ognizant Communication Corporation

TOURISM, CULTURE & COMMUNICATION

ABSTRACTS
VOLUME 5, NUMBER 2

Tourism, Culture & Communication, Vol. 5, pp. 83-92
1098-304X/05 $20.00 + .00
Copyright © 2005 Cognizant Comm. Corp.
Printed in the USA. All rights reserved.

Picturing the Winter Olympics: The Opening Ceremonies of Nagano (Japan) 1998 and Salt Lake City (USA) 2002

Alan Tomlinson

University of Brighton, Eastbourne, UK

This article examines the symbolic content of large-scale sporting events as expressed in the opening ceremonies of the Winter Olympic Games of 1998 (Nagano, Japan) and 2002 (Salt Lake City, USA). Such internationally broadcast events are claimed widely to contribute to the transformation of a city's or a region's image, and to potential concomitant--and predominantly economic--benefits. Drawing upon the live coverage of these events by the British Broadcasting Corporation (BBC), the article shows how the opening ceremonies balance the local, regional, national, and international emphases in the presentation of the Olympics and the host city/nation. Nagano 1998 proritized the themes of peace and harmony, mixing ancient Japanese cultural elements with elements of an international populism. Salt Lake City 2002 was the first Olympic Games to be held after the attacks on US targets of September 11, 2001. The security was unprecedentedly tight, and the ceremony showed how the claimed universalism of the Olympics can be appropriated into a particular nationalist cause and merged with a set of national values (including the rhetoric of hard work, ambition, and the chasing of a dream). The Nagano and Salt Lake City cases confirm the process whereby the Olympic spectacle and its accompanying values are commonly and recurrently reworked in the interests of the host nation. The article concludes by locating the ceremonies as forms of consumer tourism, but questions the long-term impact of such events in worldwide terms, when they are framed for and are most meaningful to their more immediate and local constituencies.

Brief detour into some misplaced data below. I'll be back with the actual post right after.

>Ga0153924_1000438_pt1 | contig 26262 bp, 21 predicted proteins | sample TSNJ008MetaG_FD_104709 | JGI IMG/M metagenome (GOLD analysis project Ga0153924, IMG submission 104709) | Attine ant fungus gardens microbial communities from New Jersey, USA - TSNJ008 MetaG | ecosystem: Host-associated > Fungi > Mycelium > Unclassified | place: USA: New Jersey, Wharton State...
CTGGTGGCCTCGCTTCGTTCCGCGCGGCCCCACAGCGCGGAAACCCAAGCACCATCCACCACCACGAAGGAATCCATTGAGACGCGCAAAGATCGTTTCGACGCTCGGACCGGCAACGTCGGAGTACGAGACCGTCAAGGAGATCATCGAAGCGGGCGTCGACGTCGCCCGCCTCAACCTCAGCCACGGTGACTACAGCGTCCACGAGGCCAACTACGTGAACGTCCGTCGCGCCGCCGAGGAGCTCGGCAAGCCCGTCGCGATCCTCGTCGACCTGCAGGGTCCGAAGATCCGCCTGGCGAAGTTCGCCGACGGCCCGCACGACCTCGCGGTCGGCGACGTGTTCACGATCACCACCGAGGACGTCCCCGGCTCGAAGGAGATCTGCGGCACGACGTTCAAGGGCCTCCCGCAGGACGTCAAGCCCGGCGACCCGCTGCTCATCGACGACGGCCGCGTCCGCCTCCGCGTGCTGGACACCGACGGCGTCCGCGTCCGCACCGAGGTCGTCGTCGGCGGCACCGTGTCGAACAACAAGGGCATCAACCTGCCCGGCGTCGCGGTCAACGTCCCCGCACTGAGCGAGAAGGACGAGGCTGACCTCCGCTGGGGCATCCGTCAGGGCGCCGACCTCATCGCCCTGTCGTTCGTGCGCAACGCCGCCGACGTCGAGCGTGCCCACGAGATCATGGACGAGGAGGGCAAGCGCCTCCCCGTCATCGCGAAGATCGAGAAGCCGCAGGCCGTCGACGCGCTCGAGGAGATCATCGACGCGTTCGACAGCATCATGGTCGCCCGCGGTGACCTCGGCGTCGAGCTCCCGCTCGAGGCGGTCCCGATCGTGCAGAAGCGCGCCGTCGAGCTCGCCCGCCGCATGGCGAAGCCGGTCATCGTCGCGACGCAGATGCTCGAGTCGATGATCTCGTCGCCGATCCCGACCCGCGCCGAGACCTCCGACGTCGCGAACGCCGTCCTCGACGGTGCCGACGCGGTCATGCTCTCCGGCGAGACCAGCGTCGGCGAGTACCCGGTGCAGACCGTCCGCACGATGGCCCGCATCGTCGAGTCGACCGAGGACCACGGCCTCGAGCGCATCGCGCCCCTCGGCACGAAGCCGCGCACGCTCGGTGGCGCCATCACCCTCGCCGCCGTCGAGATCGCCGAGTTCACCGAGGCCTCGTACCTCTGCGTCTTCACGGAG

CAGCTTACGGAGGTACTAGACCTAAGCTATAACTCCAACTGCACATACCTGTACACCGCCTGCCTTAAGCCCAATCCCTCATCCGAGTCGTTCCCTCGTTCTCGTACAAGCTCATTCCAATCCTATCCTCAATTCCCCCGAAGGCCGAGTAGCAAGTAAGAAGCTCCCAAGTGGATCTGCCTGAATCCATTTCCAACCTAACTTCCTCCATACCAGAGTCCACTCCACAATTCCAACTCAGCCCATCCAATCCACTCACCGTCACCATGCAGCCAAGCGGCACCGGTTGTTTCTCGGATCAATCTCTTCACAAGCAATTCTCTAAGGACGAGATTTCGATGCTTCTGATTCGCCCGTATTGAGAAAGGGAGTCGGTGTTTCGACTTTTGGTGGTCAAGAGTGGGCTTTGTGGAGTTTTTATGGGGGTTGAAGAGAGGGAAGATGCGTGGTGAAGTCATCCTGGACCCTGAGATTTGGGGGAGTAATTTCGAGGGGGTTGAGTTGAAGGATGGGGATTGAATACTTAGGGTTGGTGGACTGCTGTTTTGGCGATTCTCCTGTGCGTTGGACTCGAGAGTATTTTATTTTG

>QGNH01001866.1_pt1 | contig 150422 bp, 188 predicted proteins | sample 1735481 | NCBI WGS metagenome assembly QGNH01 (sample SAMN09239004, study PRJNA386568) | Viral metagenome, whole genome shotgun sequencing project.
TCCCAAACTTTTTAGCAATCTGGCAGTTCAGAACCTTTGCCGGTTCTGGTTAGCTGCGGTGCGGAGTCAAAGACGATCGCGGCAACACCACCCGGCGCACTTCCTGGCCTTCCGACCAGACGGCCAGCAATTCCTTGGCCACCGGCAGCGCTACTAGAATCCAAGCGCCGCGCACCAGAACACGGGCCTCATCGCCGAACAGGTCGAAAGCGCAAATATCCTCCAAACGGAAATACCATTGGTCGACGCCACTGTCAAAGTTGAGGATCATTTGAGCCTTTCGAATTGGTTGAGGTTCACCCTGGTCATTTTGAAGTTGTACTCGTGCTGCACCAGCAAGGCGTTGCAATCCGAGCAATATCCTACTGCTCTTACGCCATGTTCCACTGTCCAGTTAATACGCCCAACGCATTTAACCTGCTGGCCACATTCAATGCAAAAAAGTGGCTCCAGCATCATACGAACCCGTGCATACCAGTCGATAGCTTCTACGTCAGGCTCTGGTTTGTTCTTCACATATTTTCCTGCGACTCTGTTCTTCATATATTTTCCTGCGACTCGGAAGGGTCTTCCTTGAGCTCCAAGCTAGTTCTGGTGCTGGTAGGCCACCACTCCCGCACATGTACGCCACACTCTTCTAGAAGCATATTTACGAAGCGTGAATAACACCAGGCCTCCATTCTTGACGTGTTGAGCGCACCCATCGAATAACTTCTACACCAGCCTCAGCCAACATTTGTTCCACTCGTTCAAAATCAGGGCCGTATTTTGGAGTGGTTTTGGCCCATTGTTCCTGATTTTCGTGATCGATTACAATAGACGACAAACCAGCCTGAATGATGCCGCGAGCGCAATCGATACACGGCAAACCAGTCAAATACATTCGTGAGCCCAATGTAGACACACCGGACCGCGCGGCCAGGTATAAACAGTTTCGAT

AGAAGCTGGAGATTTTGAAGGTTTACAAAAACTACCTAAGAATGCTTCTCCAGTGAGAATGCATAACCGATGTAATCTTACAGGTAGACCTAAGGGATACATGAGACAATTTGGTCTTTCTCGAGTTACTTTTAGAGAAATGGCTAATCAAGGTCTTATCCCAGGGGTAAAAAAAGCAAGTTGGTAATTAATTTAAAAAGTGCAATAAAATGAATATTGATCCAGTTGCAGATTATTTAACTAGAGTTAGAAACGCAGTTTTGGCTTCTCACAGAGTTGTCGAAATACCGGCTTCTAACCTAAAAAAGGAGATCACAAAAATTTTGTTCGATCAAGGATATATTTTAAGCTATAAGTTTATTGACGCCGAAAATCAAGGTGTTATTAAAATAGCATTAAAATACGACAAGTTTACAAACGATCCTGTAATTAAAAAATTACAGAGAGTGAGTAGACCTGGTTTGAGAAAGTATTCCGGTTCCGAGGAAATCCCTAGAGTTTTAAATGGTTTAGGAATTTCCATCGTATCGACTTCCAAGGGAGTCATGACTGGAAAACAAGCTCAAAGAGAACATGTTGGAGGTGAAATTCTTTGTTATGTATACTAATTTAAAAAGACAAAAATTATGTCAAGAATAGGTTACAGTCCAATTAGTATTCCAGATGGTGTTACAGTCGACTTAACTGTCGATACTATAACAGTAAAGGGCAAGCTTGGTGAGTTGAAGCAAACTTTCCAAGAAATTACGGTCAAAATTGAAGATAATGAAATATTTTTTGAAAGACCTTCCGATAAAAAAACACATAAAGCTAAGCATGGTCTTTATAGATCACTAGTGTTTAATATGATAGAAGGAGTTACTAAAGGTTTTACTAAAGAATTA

Key words: Winter Olympics; International broadcast; Opening ceremonies; Destination image; Symbolic content

Address correspondence to Alan Tomlinson, University of Brighton, Eastbourne, UK. Tel: 0-1273-643747; Fax: 0-1273-644131; E-mail: a.tomlinson@bton.ac.uk




Tourism, Culture & Communication, Vol. 5, pp. 93-104
1098-304X/05 $20.00 + .00
Copyright © 2005 Cognizant Comm. Corp.
Printed in the USA. All rights reserved.

"Half-Hearted Tokens of Transparent Love"? "Ethnic" Postcards and the Visual Mediation of Host-Tourist Communication

Crispin Thurlow,1 Adam Jaworski,2 and Virpi Ylänne-McEwen2

1University of Washington, Seattle, WA
2Cardiff University, Wales, UK